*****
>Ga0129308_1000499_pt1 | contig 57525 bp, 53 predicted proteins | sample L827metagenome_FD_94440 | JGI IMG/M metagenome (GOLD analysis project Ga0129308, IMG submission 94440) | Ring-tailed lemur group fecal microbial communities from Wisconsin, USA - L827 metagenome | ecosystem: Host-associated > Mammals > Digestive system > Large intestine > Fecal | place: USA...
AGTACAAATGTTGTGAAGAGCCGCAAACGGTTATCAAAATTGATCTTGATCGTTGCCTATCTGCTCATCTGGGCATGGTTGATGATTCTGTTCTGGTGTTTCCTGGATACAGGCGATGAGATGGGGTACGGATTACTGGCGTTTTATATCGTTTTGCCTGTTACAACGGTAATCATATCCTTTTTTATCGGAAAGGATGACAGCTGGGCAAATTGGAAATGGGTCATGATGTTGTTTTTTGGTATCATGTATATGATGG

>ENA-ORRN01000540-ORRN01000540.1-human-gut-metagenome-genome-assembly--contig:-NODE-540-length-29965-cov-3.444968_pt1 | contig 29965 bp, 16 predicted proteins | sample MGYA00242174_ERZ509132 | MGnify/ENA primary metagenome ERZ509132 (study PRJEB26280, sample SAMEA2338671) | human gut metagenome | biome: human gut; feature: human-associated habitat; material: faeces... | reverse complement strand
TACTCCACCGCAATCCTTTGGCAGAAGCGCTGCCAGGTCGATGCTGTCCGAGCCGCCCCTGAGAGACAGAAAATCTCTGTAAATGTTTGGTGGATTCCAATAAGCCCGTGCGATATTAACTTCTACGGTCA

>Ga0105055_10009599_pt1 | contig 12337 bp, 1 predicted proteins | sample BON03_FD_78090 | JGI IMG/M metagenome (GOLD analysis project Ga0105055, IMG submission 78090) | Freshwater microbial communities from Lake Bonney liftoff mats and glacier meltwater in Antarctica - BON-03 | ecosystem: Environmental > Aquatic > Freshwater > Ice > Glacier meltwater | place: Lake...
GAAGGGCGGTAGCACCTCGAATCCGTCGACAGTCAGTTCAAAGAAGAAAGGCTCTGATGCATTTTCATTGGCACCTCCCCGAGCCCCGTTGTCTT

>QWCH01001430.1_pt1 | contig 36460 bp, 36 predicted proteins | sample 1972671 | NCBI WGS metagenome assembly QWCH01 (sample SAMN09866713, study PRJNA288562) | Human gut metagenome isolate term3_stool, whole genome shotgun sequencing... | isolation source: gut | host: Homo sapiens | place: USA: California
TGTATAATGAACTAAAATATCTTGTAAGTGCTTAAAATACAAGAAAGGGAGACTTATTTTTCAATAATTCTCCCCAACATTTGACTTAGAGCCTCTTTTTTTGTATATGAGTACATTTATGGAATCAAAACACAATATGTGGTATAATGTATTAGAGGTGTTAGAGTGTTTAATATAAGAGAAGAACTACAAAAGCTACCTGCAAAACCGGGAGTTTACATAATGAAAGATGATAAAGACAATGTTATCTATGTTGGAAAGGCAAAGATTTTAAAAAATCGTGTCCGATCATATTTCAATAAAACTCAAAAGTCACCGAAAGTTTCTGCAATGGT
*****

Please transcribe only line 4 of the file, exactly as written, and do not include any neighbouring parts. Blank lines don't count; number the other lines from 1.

TACTCCACCGCAATCCTTTGGCAGAAGCGCTGCCAGGTCGATGCTGTCCGAGCCGCCCCTGAGAGACAGAAAATCTCTGTAAATGTTTGGTGGATTCCAATAAGCCCGTGCGATATTAACTTCTACGGTCA